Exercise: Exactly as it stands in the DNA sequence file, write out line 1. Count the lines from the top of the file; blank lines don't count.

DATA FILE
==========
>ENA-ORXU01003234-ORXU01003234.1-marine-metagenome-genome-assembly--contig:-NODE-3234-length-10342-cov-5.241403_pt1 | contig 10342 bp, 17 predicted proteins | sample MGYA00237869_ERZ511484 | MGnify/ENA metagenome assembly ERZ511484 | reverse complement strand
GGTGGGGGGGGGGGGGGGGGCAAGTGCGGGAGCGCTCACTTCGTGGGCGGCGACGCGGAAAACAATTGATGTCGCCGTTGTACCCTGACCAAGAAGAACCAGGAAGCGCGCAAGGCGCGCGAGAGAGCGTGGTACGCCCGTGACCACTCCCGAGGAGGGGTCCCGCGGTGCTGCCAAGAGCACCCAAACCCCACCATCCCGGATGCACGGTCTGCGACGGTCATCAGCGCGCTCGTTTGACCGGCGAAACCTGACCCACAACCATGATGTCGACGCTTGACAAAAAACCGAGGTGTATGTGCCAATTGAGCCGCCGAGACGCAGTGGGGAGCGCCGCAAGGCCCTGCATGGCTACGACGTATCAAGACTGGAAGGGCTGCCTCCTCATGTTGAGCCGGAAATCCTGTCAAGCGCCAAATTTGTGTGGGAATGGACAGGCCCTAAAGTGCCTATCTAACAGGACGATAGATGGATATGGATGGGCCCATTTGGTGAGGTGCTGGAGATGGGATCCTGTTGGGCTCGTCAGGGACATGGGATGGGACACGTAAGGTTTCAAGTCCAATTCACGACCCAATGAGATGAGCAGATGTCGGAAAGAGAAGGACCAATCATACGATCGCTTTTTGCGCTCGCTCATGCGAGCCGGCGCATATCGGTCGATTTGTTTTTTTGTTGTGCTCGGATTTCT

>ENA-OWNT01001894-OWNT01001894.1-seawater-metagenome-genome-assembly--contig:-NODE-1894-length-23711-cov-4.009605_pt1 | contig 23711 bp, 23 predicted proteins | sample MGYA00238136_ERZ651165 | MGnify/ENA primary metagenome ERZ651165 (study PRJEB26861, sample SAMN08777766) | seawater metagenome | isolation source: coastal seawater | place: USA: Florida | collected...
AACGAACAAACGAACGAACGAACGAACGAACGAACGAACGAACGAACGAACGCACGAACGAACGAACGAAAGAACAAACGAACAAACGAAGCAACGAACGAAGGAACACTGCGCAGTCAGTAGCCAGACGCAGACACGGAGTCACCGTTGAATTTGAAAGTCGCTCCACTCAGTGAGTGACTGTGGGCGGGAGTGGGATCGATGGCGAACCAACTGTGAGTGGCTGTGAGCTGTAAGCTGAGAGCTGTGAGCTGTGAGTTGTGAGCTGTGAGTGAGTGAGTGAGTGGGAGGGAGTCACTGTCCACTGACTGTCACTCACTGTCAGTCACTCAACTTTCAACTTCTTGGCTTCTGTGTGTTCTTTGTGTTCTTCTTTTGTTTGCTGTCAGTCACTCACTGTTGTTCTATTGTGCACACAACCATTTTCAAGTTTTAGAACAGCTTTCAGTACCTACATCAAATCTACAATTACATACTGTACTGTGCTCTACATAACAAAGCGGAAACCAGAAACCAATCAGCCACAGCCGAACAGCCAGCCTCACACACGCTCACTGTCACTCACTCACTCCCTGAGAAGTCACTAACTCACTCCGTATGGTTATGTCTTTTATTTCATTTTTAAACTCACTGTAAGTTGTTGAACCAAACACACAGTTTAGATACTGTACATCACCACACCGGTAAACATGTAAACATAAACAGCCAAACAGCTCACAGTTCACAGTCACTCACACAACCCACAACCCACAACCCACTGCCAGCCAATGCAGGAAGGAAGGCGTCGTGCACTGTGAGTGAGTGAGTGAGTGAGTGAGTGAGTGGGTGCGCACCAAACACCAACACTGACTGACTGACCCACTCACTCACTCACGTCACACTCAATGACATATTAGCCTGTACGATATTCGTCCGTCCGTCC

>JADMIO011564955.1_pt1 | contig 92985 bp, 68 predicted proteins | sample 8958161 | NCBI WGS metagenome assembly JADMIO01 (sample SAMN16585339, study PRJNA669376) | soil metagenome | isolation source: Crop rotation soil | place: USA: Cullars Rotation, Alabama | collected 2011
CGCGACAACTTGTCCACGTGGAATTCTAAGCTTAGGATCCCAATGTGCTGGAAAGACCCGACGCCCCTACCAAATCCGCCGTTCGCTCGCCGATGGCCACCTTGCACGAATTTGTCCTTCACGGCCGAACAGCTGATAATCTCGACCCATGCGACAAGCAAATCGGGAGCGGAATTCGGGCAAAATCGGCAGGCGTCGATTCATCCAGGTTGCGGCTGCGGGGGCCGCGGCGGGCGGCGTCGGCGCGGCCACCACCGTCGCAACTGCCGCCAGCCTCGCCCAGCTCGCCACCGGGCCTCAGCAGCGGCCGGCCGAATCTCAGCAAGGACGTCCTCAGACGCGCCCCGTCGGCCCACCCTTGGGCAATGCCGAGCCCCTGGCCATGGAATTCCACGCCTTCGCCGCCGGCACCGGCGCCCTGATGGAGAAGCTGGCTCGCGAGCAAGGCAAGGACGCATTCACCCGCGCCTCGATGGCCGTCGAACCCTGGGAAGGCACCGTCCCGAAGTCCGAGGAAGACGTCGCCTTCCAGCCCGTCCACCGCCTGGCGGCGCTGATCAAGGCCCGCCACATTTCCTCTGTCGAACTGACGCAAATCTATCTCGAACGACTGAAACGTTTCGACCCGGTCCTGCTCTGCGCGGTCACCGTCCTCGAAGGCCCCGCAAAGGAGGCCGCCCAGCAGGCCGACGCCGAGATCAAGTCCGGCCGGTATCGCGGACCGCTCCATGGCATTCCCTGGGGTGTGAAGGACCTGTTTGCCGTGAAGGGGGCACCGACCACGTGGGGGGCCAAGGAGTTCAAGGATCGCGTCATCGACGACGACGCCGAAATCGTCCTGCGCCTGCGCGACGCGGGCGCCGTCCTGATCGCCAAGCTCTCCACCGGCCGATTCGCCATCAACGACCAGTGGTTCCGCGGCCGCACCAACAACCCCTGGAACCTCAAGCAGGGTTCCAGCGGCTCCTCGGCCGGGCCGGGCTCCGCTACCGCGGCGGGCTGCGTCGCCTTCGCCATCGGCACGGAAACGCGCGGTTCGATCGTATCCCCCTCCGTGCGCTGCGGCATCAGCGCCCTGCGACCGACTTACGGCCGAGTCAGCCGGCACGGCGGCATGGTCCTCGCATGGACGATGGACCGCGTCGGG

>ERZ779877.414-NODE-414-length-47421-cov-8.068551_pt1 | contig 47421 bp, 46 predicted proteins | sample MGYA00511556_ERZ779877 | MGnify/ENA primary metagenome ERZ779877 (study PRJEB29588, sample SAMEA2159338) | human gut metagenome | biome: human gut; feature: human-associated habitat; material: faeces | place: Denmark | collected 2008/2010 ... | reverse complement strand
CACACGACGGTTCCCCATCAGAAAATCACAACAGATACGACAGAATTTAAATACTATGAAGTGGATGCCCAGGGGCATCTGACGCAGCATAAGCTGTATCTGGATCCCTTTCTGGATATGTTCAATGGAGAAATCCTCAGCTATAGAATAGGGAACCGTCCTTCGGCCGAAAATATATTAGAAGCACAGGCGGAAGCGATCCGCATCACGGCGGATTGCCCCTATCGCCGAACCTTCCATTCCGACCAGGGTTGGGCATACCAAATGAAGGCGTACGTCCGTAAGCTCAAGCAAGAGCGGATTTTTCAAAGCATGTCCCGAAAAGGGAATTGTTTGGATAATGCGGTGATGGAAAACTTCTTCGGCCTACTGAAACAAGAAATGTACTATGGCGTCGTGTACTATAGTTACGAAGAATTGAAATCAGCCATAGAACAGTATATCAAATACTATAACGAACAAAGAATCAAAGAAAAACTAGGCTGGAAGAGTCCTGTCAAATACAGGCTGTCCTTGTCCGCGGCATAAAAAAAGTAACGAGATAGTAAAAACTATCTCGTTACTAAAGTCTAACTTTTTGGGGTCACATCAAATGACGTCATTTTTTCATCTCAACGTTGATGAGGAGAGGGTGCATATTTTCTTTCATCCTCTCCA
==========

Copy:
>ENA-ORXU01003234-ORXU01003234.1-marine-metagenome-genome-assembly--contig:-NODE-3234-length-10342-cov-5.241403_pt1 | contig 10342 bp, 17 predicted proteins | sample MGYA00237869_ERZ511484 | MGnify/ENA metagenome assembly ERZ511484 | reverse complement strand